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Sonic Youth Honor Punk's Leading Ladies in "Sacred Trickster" Video

June 16, 2009 2:51 PM ET

Sonic Youth have unveiled the video for "Sacred Trickster," the opening track off their 16th album and latest masterpiece The Eternal. With only two minutes of Kim Gordon angst to work with, director Tom Surgal quickly tells the story of three lady anarchists who pack paint bombs in their pocketbooks and detonate them at some party where mimes serve as cocktail waiters. The band only appears in passing, as Thurston Moore digs through milk crates of records on the street, Lee Ranaldo busks and new bassist Mark Ibold reads what looks like a Korean newspaper as our three protagonists walk by.

The video makes many references to Patti Smith and other prominent women of punk's past, but anyone who's seen Jean-Luc Godard's curio-'60s films like Made In U.S.A. and Alphaville will recognize the filmmaker as the chief influence, as the video's style mirrors the director's jump-cut style and political pranks, while the three actresses don wigs similar to that of Godard muse and ex-wife Anna Karina. (In fact, the girl in the sleeveless dress is nearly a doppelganger of the actress Karina.) Even the first shot of Kim Gordon hanging up a punk concert flier pays homage to Godard's penchant for creative opening credits, and here Gordon gives credit to some of the artists that have inspired her.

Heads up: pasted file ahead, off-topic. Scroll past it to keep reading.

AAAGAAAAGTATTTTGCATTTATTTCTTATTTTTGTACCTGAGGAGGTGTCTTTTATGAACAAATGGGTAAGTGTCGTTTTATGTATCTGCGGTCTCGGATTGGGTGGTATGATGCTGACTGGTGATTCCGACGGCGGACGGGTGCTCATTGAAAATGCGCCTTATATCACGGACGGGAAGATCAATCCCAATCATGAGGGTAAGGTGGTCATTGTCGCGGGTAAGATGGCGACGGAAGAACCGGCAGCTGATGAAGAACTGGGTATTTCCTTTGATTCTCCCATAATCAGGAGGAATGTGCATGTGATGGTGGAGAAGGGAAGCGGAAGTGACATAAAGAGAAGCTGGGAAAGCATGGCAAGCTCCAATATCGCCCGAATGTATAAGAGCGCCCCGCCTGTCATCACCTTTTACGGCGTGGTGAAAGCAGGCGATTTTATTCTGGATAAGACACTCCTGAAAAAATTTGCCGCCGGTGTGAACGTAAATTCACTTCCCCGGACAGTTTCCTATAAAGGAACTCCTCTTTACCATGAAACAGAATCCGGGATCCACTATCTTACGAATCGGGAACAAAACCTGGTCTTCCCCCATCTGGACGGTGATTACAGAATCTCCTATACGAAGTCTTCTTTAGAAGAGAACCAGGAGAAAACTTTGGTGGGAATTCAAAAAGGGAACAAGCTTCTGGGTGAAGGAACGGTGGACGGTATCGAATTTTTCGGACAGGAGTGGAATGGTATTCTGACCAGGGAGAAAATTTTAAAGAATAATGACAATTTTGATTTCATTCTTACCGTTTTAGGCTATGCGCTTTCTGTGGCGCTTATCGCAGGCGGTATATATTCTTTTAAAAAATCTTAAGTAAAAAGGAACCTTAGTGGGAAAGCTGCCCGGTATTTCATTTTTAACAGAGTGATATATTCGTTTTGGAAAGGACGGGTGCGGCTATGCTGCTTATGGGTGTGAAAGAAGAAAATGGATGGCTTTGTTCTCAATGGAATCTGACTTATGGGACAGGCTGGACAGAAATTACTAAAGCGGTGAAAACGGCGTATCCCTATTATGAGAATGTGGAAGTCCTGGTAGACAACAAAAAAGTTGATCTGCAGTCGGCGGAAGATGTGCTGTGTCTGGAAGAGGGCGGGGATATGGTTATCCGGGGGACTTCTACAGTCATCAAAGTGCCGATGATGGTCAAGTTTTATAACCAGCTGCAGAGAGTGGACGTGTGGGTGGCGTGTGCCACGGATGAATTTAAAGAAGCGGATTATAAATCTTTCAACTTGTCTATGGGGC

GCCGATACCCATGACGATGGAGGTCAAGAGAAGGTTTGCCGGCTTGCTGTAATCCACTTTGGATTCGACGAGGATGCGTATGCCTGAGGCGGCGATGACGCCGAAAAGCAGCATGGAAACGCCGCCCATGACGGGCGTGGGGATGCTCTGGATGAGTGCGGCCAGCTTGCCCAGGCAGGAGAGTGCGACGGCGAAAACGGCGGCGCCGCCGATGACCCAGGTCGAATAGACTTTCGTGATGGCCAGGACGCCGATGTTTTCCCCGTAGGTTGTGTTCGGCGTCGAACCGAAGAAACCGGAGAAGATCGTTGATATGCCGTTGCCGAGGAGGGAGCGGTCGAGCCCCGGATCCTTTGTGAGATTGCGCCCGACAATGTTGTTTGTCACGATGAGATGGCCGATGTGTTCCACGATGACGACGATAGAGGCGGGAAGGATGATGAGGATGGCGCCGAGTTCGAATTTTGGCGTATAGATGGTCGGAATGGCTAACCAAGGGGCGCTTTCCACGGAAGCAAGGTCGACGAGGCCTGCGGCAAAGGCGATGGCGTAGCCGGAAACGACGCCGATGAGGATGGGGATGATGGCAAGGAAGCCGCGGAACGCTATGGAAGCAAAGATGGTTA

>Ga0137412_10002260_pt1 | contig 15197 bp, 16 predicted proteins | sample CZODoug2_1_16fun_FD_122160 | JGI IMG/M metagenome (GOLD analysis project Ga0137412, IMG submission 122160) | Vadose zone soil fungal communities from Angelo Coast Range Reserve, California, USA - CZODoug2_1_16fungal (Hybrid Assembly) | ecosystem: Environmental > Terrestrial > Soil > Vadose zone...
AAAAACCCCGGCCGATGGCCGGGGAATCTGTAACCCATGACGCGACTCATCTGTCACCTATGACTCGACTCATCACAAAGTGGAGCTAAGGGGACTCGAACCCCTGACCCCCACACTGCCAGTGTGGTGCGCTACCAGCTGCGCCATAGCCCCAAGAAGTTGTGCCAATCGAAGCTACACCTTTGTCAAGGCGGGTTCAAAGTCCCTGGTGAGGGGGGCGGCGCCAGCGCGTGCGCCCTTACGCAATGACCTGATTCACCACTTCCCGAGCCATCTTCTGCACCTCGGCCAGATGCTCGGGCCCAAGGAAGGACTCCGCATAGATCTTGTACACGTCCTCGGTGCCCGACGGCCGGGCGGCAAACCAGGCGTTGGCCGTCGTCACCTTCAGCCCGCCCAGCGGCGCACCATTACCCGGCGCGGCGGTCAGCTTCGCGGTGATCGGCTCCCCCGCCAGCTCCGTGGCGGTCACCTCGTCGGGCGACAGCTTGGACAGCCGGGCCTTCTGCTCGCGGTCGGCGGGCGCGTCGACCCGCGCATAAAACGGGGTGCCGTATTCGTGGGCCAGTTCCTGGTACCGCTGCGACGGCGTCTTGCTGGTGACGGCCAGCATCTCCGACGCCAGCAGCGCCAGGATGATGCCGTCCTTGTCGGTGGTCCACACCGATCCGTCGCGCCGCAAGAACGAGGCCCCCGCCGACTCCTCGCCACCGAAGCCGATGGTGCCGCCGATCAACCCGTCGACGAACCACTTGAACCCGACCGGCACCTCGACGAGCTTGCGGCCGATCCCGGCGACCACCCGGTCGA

Also in the world of SY, according to Pitchfork, guitarists Thurston Moore and Lee Ranaldo will get their own line of Fender Jazzmasters, which in the past has served as the guitarists' ax of choice. Both signature guitars go on sale July 1st. For more info, check out the Fender site.

Related Stories:

&#&8226; Sonic Youth Rock New York Apple Store With "Eternal" Gems
Sonic Youth, John Paul Jones Give Merce Cunningham's Dance Show a Fierce Soundtrack
New Music Report: Sonic Youth

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Song Stories

“Whoomp! (There It Is)”

Tag Team | 1993

Cecil Glenn — a.k.a., "D.C." — was a cook at Magic City, a nude dance club in Atlanta, when he first heard women shout "Whoomp — there it is!" Inspired by the party chant, he and partner Steve "Roll'n" Gibson wrote a song around it. Undaunted by label rejections, they borrowed $2,500 from Glenn's parents and pressed 800 singles, which quickly sold out in the Atlanta area. A record deal came soon after. Glenn said the song was meant for positive partying. "If you're going to say 'Whoomp there it is,' and you're doing something negative, we'd rather it not have come out of your mouth."

More Song Stories entries »
 
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